Contains the active ingredient, prochlorperazine (as maleate)
Consumer Medicine Information
For a copy of a large print leaflet, Ph: 1800 195 055
Read this leaflet carefully before taking your medicine.
This leaflet answers some common questions about prochlorperazine.
It does not contain all the available information.
It does not take the place of talking to your doctor or pharmacist.
The information in this leaflet was last updated on the date listed on the last page. More recent information on your medicine may be available. Speak to your pharmacist or doctor to obtain the most up-to-date information.
Ask your doctor or pharmacist:
You can also download the most up-to-date leaflet from www.apotex.com.au.
All medicines have risks and benefits. Your doctor has weighed the risks of you using this medicine against the benefits they expect it will have for you.
Keep this leaflet with your medicine. You may want to read it again.
The name of your medicine is APO-Prochlorperazine. It contains the active ingredient, prochlorperazine (as prochlorperazine maleate).
It is used to treat nausea, vomiting and dizziness due to various causes, including migraine (severe headache).
Ask your doctor if you have any questions about why this medicine has been prescribed for you.
Your doctor may have prescribed this medicine for another reason.
This medicine is available only with a doctor's prescription.
Prochlorperazine belongs to a group of medicines called phenothiazines. It helps to correct chemical imbalances in the brain, allowing it to function correctly. These chemicals may also affect the parts of the brain which control nausea (feeling sick) and vomiting.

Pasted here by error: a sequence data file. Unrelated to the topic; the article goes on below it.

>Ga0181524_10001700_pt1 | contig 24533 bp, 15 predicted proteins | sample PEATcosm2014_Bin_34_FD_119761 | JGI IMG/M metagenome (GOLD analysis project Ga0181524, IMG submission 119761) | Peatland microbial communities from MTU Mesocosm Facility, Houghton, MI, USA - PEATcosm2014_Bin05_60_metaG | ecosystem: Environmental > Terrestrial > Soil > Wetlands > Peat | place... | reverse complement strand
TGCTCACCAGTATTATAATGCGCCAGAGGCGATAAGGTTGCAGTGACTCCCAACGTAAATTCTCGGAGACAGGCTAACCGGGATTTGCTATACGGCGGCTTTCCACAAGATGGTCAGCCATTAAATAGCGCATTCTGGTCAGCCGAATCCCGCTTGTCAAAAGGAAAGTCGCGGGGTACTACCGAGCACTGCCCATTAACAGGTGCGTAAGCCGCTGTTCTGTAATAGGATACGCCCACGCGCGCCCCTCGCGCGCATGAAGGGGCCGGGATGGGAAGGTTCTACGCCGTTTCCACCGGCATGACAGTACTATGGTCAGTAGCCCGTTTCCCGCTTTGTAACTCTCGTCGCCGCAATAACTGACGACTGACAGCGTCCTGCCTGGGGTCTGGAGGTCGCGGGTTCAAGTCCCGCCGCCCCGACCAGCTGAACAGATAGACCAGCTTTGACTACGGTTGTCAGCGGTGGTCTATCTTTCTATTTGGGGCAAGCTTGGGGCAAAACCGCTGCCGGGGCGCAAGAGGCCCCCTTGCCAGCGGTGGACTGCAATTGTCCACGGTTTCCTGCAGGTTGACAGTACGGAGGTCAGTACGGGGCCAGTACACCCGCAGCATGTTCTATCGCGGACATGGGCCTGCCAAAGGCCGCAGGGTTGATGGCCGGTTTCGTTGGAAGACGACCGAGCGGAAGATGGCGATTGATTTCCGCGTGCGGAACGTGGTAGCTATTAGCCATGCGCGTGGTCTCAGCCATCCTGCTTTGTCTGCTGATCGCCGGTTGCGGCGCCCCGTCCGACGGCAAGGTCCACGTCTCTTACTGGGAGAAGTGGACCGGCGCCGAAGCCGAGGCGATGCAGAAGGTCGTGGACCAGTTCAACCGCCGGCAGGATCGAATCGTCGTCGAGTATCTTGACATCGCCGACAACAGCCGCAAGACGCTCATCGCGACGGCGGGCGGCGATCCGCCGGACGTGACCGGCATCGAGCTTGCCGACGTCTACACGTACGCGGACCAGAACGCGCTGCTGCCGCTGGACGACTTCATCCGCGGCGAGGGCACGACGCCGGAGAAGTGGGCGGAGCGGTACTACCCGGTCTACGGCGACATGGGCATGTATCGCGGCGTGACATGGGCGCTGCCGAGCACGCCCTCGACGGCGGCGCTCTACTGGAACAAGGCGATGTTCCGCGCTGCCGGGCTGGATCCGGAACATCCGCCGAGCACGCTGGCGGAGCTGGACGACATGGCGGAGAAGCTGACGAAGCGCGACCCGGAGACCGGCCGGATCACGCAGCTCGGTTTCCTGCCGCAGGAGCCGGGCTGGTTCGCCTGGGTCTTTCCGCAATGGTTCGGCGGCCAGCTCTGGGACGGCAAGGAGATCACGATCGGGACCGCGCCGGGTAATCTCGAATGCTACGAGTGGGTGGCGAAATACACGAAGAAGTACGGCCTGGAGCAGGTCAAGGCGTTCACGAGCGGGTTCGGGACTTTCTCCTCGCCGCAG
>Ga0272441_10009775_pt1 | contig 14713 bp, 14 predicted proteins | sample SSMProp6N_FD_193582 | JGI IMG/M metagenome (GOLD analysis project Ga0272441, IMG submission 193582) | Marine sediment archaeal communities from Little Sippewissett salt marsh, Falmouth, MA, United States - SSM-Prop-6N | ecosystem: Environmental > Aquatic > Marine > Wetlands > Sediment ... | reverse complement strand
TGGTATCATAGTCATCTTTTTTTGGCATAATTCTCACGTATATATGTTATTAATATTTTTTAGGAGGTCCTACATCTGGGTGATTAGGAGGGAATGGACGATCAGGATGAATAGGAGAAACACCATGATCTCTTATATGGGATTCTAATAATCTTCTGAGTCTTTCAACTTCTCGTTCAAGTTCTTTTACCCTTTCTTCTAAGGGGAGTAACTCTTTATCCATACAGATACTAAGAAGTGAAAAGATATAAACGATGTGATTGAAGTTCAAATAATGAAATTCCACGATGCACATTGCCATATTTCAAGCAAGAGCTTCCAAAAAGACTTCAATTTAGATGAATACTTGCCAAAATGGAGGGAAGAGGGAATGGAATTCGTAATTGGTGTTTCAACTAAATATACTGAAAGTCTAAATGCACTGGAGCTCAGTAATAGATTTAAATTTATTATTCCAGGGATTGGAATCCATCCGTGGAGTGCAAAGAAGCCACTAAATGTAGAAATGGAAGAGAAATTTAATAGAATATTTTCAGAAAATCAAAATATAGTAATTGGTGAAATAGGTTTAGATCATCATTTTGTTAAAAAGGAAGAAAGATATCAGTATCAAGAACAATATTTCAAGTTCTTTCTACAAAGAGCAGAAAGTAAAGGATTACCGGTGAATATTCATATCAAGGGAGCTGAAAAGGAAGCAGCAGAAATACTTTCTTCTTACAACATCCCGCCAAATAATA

Prochlorperazine is not recommended for use in children (under the age of 2 years or children under 10 kg in weight).
Do not take this medicine if:
Prochlorperazine must not be given to anyone who is in shock, unconscious or in a coma.
Before you start taking this medicine, tell your doctor if:
Make sure to tell your doctor all of your symptoms, in case taking this medicine covers up any undiagnosed problem.
Some medicines may interact with prochlorperazine. These include:
If you are taking any of these you may need a different dose or you may need to take different medicines.
Other medicines not listed above may also interact with prochlorperazine.
Follow all directions given to you by your doctor carefully. Their instructions may be different to the information in this leaflet.
Your doctor will tell you how many you will need to take. This depends on your condition and whether or not you are taking any other medicines.
The usual recommended dose for nausea and vomiting in adults is 1 or 2 tablets two to three times daily.
The usual recommended dose for dizziness in adults is 1 or 2 tablets three to four times daily. This may gradually be reduced to 1 or 2 tablets once a day.
Children are usually given lower doses which depend on their body weight.
If you have liver problems you may take a smaller dose.
Do not stop taking your medicine or change your dosage without first checking with your doctor.